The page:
January 29 – February 3 , 2012, Dagstuhl Seminar 12051

Analysis of Executables: Benefits and Challenges


Andy M. King (University of Kent, GB)
Alan Mycroft (University of Cambridge, GB)
Thomas W. Reps (University of Wisconsin – Madison, US)
Axel Simon (TU München, DE)


Andrea Flexeder (TWT GmbH – München, DE)

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Dagstuhl Report, Volume 2, Issue 1 Dagstuhl Report
List of Participants
Dagstuhl's Impact: Documents available


The analysis of executables is concerned with extracting information from a binary program typically, though not exclusively, with program analysis techniques based on abstract interpretation. This topic has risen to prominence due to the need to audit code, developed by third parties for which the source is unavailable. Moreover, compilers are themselves a source of bugs, hence the need to scrutinise and systematically examine executables.

Seminar topics

The theme of the analysis of executables is an umbrella term adopted for this seminar, covers, among other things, the following topics:

  • specifying the semantics of native instructions, intermediate languages and the synthesis of transfer functions from blocks of instructions;
  • abstract domains for binary analysis and how to combine them; type synthesis;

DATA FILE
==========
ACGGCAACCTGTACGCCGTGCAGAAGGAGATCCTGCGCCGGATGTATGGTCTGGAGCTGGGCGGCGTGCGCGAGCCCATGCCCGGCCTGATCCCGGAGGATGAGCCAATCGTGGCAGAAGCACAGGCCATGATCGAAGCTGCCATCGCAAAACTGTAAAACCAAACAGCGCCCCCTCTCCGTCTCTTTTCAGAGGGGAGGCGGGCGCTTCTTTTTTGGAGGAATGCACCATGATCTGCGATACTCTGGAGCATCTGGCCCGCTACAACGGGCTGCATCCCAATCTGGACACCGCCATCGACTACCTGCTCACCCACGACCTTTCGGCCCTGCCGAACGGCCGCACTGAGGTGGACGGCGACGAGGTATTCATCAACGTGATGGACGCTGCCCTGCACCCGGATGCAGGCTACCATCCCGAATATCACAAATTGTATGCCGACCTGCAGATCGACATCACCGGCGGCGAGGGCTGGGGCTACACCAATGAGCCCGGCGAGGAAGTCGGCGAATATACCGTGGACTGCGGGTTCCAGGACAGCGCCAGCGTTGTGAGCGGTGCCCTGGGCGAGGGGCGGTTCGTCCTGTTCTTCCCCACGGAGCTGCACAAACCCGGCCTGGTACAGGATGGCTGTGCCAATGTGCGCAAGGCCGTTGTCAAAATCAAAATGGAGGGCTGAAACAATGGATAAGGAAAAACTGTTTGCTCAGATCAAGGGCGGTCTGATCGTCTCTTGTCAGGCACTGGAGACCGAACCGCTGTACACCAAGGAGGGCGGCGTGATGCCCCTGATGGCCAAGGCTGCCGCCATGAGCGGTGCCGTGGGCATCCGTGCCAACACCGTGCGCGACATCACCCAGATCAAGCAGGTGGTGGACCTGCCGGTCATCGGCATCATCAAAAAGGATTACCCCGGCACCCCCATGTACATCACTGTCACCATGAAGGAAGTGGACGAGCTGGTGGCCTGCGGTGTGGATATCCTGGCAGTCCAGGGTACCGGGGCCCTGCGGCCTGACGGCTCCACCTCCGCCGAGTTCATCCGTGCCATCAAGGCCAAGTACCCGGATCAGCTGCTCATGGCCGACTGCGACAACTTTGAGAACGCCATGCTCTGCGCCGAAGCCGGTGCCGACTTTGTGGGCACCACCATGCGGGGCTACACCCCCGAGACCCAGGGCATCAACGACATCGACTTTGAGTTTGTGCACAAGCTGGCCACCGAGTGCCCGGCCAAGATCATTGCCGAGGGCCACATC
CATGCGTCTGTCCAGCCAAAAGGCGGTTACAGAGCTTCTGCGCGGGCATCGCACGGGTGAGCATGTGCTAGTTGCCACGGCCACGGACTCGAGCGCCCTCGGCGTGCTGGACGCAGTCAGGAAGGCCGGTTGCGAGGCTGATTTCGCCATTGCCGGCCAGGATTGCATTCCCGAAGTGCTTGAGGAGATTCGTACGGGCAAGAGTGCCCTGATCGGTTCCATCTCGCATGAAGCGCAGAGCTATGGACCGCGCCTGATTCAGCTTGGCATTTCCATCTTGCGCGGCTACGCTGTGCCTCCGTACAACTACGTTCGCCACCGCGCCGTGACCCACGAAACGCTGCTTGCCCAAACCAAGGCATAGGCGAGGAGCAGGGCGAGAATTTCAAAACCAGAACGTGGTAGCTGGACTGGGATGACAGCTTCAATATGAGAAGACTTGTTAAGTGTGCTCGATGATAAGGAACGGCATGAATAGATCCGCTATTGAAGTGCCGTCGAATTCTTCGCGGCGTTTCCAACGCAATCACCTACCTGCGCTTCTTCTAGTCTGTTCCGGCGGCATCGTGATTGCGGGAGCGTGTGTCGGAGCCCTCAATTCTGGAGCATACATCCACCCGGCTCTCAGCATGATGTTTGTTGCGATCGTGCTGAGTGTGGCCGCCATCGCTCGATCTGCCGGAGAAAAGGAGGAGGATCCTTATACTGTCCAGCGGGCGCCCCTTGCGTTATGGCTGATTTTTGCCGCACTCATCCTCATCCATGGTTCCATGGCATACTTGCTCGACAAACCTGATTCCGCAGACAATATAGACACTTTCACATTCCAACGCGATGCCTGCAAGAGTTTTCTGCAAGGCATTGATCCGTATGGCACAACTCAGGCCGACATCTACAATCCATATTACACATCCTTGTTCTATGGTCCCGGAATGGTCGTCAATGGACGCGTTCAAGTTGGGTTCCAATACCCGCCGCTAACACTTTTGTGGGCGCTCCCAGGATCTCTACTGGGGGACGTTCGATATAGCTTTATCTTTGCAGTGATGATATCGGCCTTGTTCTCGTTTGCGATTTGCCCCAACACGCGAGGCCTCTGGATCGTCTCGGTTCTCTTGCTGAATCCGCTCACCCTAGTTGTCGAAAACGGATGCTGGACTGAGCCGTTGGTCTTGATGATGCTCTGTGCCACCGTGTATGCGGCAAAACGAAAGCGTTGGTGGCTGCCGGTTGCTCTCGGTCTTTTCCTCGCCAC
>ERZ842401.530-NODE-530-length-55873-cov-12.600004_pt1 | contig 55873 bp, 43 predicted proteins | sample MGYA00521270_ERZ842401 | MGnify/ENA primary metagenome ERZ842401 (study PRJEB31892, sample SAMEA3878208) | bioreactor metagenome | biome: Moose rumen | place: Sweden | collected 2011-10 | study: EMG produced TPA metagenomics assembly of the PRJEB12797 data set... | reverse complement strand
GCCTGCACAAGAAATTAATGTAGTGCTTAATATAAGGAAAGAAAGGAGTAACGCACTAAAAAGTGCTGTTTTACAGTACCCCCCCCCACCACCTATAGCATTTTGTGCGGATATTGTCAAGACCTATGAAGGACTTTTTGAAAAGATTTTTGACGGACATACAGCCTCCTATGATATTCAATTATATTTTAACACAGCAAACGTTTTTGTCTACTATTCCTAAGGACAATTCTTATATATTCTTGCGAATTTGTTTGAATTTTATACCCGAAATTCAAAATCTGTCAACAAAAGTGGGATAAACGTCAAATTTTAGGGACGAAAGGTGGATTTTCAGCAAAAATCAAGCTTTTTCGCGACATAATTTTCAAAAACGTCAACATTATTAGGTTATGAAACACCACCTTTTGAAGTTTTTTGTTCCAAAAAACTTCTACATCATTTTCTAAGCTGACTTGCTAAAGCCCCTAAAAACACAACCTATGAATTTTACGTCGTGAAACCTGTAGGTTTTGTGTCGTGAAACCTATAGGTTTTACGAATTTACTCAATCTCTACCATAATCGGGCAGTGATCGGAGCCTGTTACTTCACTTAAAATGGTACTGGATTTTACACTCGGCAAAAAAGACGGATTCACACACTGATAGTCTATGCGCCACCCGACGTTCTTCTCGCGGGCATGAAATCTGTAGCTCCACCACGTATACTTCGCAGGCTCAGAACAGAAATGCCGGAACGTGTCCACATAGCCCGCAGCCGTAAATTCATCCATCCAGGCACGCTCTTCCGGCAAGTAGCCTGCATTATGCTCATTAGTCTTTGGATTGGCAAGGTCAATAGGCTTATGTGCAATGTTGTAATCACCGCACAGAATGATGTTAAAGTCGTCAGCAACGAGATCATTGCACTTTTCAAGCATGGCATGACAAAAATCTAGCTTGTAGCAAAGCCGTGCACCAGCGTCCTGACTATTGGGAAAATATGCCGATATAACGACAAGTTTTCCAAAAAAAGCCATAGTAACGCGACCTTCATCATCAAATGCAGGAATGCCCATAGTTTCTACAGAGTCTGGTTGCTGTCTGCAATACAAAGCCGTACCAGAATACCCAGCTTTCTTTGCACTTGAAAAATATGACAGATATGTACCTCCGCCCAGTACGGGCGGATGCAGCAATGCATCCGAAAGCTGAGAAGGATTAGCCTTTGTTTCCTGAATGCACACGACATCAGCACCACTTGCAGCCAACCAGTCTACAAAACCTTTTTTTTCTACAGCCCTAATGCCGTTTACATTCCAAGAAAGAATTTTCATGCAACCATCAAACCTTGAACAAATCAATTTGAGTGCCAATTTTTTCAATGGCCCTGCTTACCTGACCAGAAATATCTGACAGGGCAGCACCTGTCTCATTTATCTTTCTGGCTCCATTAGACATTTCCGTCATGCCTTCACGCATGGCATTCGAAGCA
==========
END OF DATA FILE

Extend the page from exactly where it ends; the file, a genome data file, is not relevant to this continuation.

• control-flow graph (CFG) reconstruction, which is a prerequisite for many program analysis, and CFG matching, which is useful for detecting piracy;
  • self-modifying code, characterising its semantics and detecting malware.

In all, 42 researchers, both senior and more junior, from 10 countries attended the meeting. This high number shows the strong interest in this emerging field. The feedback from the participants was also very positive.

Thus, one of the tangible outcomes is that the community set out to create a common piece of infrastructure. Beyond this, it was agreed that another seminar about the analysis of executables in two years time would be most welcome. We discussed what topics this new seminar should focus on and we distilled that malware, obfuscation, interpreters and self-modifying code should be major topics, as these constitute challenges that the community needs to address.

Dagstuhl Seminar Series


  • Semantics / Formal Methods
  • Verification /logic
  • Programming Languages / Compiler
  • Optimization / Scheduling


  • Executable analysis
  • Reverse engineering
  • Malware detection
  • Control ow reconstruction


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